Wine Words: Plastic Cork

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Plastic Cork is a synthetic alternative to cork. Natural cork, made from the bark of the cork tree, is the traditional closure of choice for wine, but the high incidence of cork taint in wine has expedited the research and development of alternative wine closures, like plastic.

Plastic cork, as the name suggests, is a molded cork made from a variety of plastic (i.e. oil) compounds. The biggest advantage of plastic cork is the alleviation of cork taint. While this is considered very important, plastic corks also have a number of disadvantages. 

  • Firstly, while plastic corks can be recycled, they are non-biodegradable.
  • Secondly, they are permeable to oxygen. Therefore wines sealed using plastic corks have a shorter shelf life and are really best destined for wines that are going to be consumed within nine to twelve months of being bottled.
  • Thirdly, while still somewhat debatable, there is a risk of flavor scalping – a concern that plastic corks absorb flavors of the wine.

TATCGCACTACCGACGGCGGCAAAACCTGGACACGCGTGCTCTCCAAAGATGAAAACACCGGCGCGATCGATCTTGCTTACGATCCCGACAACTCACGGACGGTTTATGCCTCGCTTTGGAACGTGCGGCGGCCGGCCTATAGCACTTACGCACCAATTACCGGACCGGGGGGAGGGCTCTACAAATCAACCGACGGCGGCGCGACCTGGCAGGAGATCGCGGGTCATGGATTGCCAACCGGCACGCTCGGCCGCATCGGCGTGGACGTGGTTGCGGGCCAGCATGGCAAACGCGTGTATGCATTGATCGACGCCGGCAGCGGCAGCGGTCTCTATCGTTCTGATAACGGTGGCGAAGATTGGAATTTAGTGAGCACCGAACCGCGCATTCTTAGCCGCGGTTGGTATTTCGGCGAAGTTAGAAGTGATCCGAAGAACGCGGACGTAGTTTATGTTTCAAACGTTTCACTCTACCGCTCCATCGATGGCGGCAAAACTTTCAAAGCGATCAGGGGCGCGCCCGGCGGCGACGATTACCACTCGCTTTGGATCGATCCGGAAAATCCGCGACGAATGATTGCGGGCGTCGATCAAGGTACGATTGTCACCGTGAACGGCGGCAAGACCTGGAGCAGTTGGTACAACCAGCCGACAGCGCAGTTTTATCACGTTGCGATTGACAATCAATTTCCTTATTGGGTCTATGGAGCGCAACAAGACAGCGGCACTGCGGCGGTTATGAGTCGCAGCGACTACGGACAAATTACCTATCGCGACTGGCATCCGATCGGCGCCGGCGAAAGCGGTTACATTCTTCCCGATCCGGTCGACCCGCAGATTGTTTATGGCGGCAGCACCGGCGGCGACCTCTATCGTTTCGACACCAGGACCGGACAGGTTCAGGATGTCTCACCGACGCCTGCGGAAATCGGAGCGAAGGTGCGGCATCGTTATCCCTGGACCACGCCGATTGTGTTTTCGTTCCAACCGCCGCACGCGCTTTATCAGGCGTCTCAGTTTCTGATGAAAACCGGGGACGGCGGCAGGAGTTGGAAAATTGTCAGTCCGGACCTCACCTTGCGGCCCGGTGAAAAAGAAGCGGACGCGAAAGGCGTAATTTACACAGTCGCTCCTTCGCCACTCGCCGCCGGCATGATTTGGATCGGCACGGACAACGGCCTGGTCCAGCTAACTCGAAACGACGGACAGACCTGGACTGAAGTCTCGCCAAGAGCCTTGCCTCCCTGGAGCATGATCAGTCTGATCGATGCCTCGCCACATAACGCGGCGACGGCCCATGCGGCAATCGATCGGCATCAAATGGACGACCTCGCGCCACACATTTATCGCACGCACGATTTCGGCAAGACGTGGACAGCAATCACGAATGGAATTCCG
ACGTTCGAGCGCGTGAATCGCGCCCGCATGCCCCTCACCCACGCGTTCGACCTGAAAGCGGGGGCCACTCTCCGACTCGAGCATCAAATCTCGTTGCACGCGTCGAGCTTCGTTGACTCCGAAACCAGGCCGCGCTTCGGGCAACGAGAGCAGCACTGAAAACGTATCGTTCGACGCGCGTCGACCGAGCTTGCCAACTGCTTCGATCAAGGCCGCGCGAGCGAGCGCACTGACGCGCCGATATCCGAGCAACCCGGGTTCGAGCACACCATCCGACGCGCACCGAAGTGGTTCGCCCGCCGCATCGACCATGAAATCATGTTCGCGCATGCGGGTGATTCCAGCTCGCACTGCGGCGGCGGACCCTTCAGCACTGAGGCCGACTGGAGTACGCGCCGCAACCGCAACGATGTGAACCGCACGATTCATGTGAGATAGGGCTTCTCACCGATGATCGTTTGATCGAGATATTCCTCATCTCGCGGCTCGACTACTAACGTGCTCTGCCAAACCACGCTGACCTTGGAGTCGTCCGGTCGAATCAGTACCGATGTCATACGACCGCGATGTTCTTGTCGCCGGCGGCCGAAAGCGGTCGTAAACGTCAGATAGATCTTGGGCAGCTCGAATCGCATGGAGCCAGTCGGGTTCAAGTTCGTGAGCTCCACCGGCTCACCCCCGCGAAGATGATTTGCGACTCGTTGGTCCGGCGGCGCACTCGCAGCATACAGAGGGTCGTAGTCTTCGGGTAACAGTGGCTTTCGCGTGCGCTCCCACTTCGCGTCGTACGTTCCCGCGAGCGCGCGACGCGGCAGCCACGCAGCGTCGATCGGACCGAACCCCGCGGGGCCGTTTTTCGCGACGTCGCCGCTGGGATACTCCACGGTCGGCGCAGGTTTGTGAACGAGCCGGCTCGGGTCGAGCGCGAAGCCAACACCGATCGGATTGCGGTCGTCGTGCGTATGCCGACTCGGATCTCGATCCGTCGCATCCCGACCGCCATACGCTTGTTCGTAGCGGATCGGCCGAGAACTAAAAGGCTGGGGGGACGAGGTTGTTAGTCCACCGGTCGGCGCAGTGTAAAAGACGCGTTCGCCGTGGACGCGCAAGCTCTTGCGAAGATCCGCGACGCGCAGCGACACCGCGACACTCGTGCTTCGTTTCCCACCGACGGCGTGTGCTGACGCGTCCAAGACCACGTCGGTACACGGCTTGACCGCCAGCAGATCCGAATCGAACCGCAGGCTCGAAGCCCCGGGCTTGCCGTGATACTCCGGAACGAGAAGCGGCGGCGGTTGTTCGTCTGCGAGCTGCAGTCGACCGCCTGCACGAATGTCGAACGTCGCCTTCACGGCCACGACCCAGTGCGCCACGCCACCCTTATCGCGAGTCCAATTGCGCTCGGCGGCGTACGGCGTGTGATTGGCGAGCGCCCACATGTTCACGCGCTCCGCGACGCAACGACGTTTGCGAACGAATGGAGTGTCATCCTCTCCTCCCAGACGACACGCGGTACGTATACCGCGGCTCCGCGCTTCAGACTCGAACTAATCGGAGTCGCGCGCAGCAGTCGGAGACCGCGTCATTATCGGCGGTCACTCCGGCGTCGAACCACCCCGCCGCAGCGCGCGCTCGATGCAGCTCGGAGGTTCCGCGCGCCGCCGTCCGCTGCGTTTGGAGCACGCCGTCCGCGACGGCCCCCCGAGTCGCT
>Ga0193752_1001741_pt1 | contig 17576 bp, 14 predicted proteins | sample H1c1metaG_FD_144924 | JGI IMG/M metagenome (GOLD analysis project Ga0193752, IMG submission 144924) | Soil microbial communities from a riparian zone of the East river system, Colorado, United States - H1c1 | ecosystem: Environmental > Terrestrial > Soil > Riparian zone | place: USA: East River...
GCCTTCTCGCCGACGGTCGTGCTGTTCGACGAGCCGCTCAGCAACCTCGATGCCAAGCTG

• Fourthly, as I have experienced many times, plastic corks can be very difficult to remove from a bottle. While they do not disintegrate like some natural corks, they have less ‘give’ than natural or composite corks.

On the advantages side, as well as alleviating cork (TCA) taint, proponents of plastic cork point out that that because they ‘save’ the depletion of cork trees, they are environmentally friendly. They are also cheaper than natural cork. 

Other alternatives to natural cork besides plastic cork include screwcap, glass stopper and agglomerated cork – i.e. cork made from agglomerated cork particles.

(Image: Underlying image by Sadovnikova Olga/Shutterstock)

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Mary Gorman-McAdams, MW (Master of Wine), is a New York based wine educator, freelance writer and consultant. In 2012 she was honored as a Dame Chevalier de L'Ordre des Coteaux de Champagne.

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